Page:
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Obesity Statistics


CURRENT STATISTICS FOR MORBID OBESITY IN AMERICA

 

County-Specific Diabetes and Obesity Prevalence, 2007

Wide sections of the Southeast, Appalachia, and some tribal lands in the West and Northern Plains have the nation's highest rates of obesity and diabetes. In many counties in those regions, rates of diagnosed diabetes exceed 10 percent and obesity prevalence is more than 30 percent.

Eighty-one percent of counties in the Appalachian region that includes Kentucky, Tennessee, and West Virginia have high rates of diabetes and obesity. So do three-quarters of counties in the southern region that includes Alabama, Georgia, Louisiana, Mississippi, and South Carolina.

The estimates, in this week’s Morbidity and Mortality Weekly Report, are the first to provide county-level snapshots of obesity across the United States. They also update diabetes county-level estimates released in 2008.

Obesity


Obesity by Race/Ethnicity 2006-2008
New Obesity Data Shows Blacks Have the Highest Rates of Obesity

Blacks had 51 percent higher prevalence of obesity, and Hispanics had 21 percent higher obesity prevalence compared with whites.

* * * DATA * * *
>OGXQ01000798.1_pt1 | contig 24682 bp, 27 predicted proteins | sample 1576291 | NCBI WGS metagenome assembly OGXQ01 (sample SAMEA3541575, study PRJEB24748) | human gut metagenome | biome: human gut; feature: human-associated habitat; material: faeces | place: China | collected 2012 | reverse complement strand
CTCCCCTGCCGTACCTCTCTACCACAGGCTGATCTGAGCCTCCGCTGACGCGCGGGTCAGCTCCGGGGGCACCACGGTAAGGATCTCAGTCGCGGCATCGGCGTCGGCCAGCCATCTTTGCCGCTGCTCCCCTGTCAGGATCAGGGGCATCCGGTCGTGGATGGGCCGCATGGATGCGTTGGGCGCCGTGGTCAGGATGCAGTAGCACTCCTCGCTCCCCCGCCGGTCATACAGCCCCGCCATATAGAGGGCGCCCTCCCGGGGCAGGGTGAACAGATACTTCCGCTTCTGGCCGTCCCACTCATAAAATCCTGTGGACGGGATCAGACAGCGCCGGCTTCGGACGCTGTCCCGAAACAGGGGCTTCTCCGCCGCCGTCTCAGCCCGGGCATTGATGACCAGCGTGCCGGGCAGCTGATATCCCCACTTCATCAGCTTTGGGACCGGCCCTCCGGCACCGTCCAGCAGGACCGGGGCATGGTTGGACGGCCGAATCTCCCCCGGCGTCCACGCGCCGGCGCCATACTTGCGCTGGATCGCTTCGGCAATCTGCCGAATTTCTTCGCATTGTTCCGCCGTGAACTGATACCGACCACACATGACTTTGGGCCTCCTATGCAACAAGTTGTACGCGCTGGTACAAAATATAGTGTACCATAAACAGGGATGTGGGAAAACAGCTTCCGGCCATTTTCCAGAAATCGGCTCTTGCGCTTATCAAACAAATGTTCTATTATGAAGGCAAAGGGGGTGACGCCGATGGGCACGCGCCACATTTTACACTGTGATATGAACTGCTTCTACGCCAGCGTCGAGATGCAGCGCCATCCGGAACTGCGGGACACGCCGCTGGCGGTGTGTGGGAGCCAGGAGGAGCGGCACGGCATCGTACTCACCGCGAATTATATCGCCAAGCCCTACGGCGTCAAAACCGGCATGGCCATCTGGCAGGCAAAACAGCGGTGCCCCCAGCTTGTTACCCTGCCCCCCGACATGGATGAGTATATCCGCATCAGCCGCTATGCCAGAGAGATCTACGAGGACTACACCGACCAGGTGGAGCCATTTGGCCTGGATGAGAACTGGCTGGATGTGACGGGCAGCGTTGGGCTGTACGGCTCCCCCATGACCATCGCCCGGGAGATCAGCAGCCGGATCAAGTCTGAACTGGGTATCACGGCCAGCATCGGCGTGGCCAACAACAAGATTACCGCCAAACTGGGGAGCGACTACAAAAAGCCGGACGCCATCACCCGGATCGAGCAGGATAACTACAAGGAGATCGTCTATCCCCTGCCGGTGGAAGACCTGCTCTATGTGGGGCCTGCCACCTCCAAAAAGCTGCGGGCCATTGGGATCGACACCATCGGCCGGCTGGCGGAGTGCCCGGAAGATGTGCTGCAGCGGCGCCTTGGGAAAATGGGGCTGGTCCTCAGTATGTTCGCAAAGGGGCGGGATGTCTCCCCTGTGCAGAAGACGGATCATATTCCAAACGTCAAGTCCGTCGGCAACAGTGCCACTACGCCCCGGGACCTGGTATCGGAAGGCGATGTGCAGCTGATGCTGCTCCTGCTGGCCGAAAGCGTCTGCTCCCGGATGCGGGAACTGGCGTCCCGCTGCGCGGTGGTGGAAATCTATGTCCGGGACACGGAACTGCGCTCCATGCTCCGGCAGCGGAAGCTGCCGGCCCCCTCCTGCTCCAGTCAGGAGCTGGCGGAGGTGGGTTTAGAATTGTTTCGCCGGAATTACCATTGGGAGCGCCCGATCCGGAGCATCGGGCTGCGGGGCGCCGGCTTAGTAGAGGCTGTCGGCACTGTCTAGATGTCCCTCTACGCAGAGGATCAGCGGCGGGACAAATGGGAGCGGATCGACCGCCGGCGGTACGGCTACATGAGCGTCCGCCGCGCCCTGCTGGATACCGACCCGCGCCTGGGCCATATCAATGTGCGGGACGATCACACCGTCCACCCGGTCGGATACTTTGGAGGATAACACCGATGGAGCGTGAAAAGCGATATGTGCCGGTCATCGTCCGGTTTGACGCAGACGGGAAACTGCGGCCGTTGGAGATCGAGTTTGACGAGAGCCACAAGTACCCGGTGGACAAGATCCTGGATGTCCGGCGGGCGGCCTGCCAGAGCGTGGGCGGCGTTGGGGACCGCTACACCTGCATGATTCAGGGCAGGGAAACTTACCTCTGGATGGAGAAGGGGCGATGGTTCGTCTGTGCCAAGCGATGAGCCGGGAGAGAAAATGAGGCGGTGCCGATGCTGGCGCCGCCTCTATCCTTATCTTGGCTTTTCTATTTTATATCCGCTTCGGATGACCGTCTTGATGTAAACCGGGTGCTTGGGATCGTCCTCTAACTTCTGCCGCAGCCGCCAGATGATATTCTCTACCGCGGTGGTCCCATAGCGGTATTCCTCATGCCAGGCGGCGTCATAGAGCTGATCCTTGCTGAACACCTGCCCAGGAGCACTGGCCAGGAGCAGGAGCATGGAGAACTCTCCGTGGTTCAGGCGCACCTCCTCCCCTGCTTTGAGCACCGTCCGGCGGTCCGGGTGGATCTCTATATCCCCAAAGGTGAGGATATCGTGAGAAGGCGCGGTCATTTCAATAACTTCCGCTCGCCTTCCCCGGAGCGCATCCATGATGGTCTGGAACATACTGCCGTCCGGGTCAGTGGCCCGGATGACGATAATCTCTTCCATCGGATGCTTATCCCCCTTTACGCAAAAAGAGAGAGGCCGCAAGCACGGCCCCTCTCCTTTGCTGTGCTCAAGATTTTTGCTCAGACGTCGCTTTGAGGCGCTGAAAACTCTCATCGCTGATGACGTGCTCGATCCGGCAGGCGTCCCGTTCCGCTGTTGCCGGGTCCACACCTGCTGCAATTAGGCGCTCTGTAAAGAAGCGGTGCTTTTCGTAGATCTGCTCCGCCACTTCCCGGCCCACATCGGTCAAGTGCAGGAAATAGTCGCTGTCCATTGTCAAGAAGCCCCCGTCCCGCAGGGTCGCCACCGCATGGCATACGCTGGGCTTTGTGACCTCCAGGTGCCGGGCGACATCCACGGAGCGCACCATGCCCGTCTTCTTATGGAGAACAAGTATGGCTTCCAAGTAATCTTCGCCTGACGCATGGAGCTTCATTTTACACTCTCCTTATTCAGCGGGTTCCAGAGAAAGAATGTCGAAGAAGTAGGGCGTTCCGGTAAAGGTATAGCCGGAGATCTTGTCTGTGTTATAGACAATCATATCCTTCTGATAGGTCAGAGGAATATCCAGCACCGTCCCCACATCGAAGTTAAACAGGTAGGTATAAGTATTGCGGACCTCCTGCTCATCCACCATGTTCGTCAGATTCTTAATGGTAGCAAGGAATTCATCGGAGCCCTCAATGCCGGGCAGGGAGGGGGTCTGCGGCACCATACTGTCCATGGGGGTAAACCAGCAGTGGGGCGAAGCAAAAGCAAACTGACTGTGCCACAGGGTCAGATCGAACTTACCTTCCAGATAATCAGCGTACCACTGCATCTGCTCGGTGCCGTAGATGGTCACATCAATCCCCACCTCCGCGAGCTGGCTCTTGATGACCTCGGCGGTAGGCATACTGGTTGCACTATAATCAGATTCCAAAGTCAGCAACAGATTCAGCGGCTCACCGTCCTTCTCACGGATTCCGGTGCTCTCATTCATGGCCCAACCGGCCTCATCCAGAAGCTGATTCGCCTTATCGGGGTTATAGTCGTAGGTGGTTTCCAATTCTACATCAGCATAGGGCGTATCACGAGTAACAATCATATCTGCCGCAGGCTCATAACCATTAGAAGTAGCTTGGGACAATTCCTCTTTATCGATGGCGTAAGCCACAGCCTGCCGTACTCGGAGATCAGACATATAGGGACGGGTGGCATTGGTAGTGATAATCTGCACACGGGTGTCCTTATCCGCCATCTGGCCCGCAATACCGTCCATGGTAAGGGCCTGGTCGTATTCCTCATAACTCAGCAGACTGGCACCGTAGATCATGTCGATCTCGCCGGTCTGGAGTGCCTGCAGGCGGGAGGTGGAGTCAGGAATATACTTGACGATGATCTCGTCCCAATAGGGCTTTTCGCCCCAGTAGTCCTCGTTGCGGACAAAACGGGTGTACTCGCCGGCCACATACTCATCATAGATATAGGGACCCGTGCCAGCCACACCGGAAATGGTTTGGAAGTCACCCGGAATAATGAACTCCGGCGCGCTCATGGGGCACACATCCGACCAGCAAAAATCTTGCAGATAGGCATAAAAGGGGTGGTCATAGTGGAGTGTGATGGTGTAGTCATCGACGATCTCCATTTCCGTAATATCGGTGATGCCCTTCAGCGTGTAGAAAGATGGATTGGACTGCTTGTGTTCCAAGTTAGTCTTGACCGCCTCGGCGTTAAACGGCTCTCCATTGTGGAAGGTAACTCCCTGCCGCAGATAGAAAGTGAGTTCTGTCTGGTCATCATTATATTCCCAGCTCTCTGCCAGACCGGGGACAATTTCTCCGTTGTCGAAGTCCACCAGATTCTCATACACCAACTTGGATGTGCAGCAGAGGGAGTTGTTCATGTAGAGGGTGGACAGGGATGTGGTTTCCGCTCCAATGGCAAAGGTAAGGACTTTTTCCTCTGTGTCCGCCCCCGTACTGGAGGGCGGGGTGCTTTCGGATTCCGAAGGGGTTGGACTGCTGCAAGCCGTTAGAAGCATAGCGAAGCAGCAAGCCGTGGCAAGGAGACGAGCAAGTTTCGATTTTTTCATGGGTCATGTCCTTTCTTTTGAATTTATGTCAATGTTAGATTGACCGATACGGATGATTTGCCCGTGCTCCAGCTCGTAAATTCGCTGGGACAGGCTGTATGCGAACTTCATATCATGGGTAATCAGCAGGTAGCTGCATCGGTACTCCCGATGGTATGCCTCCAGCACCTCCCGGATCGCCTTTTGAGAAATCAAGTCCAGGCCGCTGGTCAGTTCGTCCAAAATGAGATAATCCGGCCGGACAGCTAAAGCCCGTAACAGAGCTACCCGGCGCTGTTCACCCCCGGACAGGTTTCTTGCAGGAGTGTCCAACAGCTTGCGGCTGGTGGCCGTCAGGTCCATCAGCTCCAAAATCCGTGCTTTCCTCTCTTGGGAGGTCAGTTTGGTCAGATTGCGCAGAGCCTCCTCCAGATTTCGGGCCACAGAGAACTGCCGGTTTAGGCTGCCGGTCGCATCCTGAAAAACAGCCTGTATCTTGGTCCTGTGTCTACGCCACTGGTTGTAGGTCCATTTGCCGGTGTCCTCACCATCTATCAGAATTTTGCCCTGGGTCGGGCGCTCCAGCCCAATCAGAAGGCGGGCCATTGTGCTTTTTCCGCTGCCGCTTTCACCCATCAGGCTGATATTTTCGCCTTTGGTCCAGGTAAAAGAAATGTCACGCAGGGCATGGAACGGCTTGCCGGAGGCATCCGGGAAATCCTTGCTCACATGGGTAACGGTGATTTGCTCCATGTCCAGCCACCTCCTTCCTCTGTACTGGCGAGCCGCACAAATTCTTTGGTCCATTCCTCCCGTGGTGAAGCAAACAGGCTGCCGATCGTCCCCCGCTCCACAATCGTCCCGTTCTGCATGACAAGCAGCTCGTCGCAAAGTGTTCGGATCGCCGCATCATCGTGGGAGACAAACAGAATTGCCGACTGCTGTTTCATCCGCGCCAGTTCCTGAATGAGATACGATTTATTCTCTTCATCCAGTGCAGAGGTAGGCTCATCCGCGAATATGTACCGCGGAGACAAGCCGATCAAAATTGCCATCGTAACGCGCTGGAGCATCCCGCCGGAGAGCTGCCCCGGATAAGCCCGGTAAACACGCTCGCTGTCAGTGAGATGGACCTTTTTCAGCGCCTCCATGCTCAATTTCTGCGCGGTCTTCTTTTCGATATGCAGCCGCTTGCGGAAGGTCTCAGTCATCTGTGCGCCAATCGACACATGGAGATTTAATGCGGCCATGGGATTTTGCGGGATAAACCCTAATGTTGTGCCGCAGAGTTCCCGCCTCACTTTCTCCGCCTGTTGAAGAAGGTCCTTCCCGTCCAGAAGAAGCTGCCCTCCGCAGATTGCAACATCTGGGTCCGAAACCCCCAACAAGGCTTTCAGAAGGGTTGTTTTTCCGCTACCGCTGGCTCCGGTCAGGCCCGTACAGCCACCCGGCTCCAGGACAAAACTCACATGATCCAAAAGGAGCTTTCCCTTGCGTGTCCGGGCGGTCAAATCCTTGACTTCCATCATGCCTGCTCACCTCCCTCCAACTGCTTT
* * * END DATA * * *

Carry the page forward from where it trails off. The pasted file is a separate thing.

Greater prevalences of obesity for blacks and whites were found in the South and Midwest than in the West and Northeast. Hispanics in the Northeast had lower obesity prevalence than Hispanics in the Midwest, South or West.

For this study analysis, CDC analyzed the 2006−2008 BRFSS data.


Obesity Prevalence Among Low-Income, Preschool-Aged Children 1998–2008

One of 7 low-income, preschool-aged children is obese, but the obesity epidemic may be stabilizing. The prevalence of obesity in low-income two to four year-olds increased from 12.4 percent in 1998 to 14.5 percent in 2003 but rose to only 14.6 percent in 2008.

American Indians and Alaska Natives are the only race or ethnic groups with increasing rates between 2003 and 2008. Obesity prevalence among these children continued to rise about a half percentage point each year from 2003 to 2008.

In 2008, obesity prevalence was highest among American Indian or Alaska Native (21.2 percent) and Hispanic (18.5 percent) children, and lowest among white (12.6 percent), Asian or Pacific Islander (12.3 percent), and black (11.8 percent) children.

In 2008, only Colorado and Hawaii reported 10 percent or less of low-income preschool-age children were obese. The only group with rates over 20 percent were Indian Tribal Organizations.

For this study analysis, CDC analyzed the 1998−2008 Pediatric Nutrition Surveillance System (PedNSS) data. The study defined obesity as a body mass index-for-age at or above the 95th percentile based on the 2000 sex-specific growth charts.

 

 

 

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